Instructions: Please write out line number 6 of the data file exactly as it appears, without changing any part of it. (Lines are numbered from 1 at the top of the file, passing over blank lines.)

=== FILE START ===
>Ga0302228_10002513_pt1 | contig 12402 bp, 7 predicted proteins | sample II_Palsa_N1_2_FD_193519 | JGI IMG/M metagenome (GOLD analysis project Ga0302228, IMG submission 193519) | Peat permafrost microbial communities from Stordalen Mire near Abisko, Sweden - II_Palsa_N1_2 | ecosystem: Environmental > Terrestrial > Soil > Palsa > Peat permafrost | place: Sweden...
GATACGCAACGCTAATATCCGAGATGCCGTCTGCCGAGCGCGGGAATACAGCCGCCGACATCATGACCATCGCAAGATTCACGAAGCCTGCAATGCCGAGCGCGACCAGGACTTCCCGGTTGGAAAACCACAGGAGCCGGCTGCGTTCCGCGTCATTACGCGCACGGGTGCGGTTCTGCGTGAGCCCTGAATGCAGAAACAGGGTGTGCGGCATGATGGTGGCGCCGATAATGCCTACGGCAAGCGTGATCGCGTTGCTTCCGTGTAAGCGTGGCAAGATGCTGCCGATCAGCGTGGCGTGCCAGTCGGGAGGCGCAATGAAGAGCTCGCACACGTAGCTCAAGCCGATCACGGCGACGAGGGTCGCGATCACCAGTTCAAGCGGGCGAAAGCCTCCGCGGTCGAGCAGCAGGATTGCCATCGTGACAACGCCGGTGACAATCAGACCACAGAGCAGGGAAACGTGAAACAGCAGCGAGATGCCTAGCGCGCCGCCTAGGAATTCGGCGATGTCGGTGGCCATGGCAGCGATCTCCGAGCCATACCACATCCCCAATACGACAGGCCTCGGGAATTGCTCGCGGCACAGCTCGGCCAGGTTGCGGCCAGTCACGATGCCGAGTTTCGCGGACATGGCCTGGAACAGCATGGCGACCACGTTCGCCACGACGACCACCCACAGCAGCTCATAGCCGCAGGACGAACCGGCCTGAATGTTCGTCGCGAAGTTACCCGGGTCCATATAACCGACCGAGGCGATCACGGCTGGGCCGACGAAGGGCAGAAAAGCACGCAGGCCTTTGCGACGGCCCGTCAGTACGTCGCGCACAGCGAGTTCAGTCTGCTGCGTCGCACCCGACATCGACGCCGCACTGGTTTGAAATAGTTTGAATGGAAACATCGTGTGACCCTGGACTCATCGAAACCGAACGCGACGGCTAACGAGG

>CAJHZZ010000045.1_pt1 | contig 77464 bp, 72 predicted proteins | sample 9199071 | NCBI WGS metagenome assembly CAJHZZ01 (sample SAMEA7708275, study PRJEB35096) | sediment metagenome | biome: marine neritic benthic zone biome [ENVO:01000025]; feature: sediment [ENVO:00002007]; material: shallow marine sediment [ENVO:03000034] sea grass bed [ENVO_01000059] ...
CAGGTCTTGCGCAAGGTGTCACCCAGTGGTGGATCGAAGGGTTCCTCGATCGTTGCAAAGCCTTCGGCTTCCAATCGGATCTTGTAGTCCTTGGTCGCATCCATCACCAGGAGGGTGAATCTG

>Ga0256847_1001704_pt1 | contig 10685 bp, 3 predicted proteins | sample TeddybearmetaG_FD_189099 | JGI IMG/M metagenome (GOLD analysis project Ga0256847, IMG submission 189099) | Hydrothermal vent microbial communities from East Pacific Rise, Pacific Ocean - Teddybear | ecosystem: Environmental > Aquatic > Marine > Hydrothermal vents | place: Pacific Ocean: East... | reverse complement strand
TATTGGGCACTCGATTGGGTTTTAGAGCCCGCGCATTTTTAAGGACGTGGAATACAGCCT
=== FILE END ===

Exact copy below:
TATTGGGCACTCGATTGGGTTTTAGAGCCCGCGCATTTTTAAGGACGTGGAATACAGCCT